Please remove any Westminster tag you may currently have on your boat. All tags are invalid until further notice. Should a boating program resume in the future, instructions regarding boat permitting will be provided.

Westminster collected approximately $480,000 in revenuefrom trailered boat permits in 2018. This revenue will not be available in thefuture. However, Westminster has increasingly worked to develop expandedrecreational programs at Standley Lake, which continue to grow and thrive. In2019, following the initial ban on trailered boating, Standley lake saw a 35 percent increase in lake visitation.

All full-time staff at the lake hold state certifications as Stage II Inspectors and Decontaminators and have been certified annually since the inception of the state program (2008). Being a certified WID (watercraft inspection and decontamination) site provides access to the state’s mobile WID application. This application has been utilized by Standley Lake staff for the last four years to verify other agency tags that were placed on a boat previous to coming to Standley Lake. This allowed boats entering Standley Lake to bypass the decontamination and quarantine requirements because staff was able to verify that the boat had not launched on another water body since the previous season (staff would not allow the bypass of the quarantine and decontamination if the boat had launched on any water body after the winter season had ended). Staff did not utilize the WID application at the boat ramp because the application did not provide data in “real-time” when logging the information into the application.

Based on conversations with the state over the past two months, staff were notified by the state that the application was recently updated and would now be able to deliver search results in “real-time” as the boat information was logged. Standley Lake staff were already committed to utilizing the State WID mobile application at the boat ramp for the 2019 season.

Westminster is a leader in adopting decontamination spraying routines and imposing quarantines on boats. These measures have been adopted at other lakes to prevent zebra and quagga mussel larvae from getting established. In addition to staff experts, the city has brought in outside experts to verify the risk of acquiring zebra mussels as well as determine the impact of an infestation. The immediate conclusion is that the threat is just too great to move forward with the policies that are in place.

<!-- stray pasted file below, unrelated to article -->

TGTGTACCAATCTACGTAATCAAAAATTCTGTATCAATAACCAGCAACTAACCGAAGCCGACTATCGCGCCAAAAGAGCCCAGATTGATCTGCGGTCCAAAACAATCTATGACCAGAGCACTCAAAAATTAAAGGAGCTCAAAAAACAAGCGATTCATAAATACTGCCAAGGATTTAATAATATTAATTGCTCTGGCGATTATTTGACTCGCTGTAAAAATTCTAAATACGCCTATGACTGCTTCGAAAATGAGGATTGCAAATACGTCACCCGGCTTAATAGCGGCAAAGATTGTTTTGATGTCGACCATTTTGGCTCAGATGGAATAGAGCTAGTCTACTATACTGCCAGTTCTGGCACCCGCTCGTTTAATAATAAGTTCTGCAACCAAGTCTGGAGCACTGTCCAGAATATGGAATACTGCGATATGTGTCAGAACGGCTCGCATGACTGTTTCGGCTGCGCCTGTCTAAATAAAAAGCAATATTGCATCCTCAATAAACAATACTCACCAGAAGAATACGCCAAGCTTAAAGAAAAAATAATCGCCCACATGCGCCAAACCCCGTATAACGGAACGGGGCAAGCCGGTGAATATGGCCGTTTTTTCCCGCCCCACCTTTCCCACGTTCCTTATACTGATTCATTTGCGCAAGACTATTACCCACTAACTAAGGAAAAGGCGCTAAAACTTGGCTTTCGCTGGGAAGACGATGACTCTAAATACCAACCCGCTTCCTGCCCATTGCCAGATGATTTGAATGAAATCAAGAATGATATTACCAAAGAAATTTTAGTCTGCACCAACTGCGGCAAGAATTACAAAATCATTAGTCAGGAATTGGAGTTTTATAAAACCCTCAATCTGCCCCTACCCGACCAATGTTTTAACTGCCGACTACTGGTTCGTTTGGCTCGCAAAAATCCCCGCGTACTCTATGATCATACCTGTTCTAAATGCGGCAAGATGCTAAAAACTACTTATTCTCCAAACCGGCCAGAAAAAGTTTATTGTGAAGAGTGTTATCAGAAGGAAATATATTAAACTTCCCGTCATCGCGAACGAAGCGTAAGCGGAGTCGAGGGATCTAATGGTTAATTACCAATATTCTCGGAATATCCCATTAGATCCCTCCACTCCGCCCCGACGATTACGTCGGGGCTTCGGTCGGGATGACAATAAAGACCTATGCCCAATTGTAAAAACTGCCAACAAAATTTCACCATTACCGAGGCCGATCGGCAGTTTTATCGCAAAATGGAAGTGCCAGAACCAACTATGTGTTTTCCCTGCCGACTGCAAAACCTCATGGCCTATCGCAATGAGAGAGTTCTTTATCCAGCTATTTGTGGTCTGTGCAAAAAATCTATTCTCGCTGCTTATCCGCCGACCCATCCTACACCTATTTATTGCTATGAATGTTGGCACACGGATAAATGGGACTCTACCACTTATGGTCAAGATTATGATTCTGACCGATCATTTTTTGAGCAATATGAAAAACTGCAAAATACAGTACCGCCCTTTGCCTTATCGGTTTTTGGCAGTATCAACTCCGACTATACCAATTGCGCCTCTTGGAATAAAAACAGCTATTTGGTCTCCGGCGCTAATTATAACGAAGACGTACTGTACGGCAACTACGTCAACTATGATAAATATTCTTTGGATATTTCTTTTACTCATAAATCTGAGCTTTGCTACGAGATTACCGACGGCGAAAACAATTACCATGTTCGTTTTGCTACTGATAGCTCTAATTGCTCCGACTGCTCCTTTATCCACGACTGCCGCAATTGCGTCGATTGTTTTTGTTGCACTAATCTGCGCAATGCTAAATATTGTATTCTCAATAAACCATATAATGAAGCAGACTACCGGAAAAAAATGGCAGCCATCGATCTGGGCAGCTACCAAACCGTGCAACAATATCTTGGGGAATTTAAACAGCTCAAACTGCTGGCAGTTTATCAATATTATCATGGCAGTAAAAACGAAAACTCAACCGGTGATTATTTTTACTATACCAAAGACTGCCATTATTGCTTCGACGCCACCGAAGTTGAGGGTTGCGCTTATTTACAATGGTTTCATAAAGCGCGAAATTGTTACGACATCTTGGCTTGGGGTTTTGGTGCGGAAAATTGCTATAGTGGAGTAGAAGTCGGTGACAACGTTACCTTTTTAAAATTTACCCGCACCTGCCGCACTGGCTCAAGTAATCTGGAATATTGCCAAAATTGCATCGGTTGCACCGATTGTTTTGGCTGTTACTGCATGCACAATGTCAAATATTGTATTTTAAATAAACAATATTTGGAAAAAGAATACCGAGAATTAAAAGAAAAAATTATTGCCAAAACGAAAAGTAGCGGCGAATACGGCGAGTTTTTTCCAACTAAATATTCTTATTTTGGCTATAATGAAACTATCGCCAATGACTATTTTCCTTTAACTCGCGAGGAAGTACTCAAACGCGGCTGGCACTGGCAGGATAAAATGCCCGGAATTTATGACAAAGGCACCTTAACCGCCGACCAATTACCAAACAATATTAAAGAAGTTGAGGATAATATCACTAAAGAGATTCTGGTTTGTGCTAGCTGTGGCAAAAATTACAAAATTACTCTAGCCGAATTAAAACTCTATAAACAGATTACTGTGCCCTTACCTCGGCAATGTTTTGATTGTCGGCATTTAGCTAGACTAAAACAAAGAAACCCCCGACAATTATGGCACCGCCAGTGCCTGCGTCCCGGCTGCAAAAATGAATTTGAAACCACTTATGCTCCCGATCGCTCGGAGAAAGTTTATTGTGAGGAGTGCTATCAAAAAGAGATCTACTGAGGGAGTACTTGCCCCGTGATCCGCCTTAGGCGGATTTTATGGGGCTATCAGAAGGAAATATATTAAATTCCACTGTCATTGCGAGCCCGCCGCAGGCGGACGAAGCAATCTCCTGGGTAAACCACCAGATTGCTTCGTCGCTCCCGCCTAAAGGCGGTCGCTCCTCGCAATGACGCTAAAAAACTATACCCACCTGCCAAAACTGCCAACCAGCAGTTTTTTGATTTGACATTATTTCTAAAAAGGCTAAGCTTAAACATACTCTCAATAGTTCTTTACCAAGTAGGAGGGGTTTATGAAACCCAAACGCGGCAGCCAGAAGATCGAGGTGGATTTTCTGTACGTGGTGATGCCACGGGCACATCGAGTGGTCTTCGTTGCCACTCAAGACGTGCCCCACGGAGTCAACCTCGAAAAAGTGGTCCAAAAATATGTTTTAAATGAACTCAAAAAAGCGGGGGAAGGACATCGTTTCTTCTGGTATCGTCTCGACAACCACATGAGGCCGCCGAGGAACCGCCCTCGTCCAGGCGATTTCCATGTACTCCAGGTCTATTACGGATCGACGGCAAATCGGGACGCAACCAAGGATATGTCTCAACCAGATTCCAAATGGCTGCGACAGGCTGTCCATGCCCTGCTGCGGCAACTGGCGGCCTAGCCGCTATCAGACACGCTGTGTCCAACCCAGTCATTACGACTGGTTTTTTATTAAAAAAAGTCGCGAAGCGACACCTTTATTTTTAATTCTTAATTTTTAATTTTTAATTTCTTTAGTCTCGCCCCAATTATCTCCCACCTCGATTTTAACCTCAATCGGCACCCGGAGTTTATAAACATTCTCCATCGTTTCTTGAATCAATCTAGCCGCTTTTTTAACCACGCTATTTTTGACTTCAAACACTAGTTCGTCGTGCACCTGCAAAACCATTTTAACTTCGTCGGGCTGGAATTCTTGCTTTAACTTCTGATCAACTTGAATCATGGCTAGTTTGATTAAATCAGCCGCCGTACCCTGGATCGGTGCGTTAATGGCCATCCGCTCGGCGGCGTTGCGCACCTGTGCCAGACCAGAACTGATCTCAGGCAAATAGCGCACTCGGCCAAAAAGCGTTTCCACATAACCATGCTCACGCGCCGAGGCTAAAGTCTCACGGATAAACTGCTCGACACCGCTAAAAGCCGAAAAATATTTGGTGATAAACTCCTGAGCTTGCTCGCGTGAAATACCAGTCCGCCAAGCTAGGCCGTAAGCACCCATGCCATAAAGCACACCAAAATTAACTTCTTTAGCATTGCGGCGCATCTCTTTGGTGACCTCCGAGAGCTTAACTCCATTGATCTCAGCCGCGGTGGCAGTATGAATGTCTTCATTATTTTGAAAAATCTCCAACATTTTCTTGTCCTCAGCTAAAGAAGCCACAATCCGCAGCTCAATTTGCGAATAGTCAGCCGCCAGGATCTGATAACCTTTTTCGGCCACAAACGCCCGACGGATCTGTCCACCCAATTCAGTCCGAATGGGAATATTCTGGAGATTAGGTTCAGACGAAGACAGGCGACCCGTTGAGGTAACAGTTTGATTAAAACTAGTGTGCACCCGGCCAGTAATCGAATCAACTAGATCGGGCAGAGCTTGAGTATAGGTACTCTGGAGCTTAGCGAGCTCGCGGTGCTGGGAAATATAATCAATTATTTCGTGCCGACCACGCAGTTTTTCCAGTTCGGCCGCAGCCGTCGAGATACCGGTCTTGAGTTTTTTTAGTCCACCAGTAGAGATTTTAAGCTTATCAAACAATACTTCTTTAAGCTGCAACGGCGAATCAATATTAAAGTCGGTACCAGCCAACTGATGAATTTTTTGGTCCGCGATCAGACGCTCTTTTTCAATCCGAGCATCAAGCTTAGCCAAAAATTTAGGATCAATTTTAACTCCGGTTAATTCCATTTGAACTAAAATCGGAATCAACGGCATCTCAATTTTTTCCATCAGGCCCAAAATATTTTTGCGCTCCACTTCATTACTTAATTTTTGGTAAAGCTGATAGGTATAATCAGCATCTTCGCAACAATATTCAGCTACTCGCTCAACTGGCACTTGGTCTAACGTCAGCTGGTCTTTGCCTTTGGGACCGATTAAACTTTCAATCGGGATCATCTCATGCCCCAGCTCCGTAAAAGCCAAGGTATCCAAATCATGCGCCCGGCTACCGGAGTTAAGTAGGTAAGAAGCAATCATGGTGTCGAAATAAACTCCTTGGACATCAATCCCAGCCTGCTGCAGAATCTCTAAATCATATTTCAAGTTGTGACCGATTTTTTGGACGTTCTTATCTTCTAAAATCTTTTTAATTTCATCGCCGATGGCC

The National Marine Manufacturers Association (NMMA) has made aquatic nuisance species (ANS) a top priority and recently came to Colorado, visited several Watercraft Inspection and Decontamination (WID) sites, and created a digital essay, titled "Keeping Colorado Waterways Clean and Sustainable." View the essay, watch a mini-documentary on the efforts out west and a view a walk-through of the decontamination process.

Barr Lake State Park 
Directions: Take I-76 northeast from Denver, exit on Bromley Lane. Go east to Picadilly Road, then south to the park entrance. 
Fee: Please see Barr Lake State Park Fee Information for additional information. 
Boating: Only sailboats, hand-propelled craft and boats with electric trolling motors or gasoline motors of 10 horsepower or less are permitted on Barr Lake. A boat ramp is located adjacent to the north parking lot. |
Fish: Channel catfish, smallmouth and largemouth bass, rainbow trout, walleye, bluegill, wiper and tiger muskie are among the species that have been stocked at Barr Lake by the Colorado Colorado Parks & Wildlife. 
Water Acres: 1,918 
Elevation: 5,100 feet 
Managing Agency: Colorado Parks & Wildlife. For more information, call 303-659-6005. 

Bear Creek Lake 
Directions: 1/8 mile east of Highway C-470 on Morrison Road. 
Fee: $10 per vehicle 
Boating: 10 horsepower maximum 
Fish: Tiger muskie, rainbow trout, smallmouth bass and saugeye. 
Water Acres: 110 
Elevation: Lake: 5,558 feet; Mt. Craven: 5,779 feet 
Managing Agency: City of Lakewood. For more information, call 303-697-6159. 

Boulder Reservoir
Directions: From Highway 36, go north to the Longmont Diagonal (Highway 119) and turn northeast. At Jay Road turn west and then north almost immediately onto 51st street. 
Fee: See Boulder Reservoir Fees
Boating: All watercraft require permit, must launch from south shore after going through inspection
Fish: Walleye, channel catfish, black crappie, bluegill, largemouth bass, yellow perch and rainbow trout 
Water Acres: 540 
Elevation: 5,173 feet 
Managing Agency: City of Boulder Parks and Recreation. For more information, call 303-441-3461.

Boyd Lake State Park 
Directions: Exit I-25 west at U.S. 34 near Loveland, turn north onto Madison Avenue, then follow the signs. 
Fees: Please see Boyd Lake State Park  fees.
Boating: Two paved launch ramps. A six-lane ramp is located north of the swim beach, while a two-lane ramp is located just north of the group picnic area. The entire lake is open to boating and sailing. Only the south end of the lake is open to water-skiing. The ski pattern is counterclockwise. 
Fish: Bass, catfish, crappie, perch, rainbow trout and walleye 
Water Acres: 1,750 
Elevation: 4,958 feet 
Managing Agency: Colorado Parks & Wildlife. For more information, call 970-669-1739. 

Carter Lake 
Directions: I-25 north to Colorado Highway 56 (Berthoud exit) west, follow the signs to Carter Lake. 
Fee: $6 daily fee; $6 daily boat fee; $7 camping 
Boating: No restrictions 
Fish: Kokanee salmon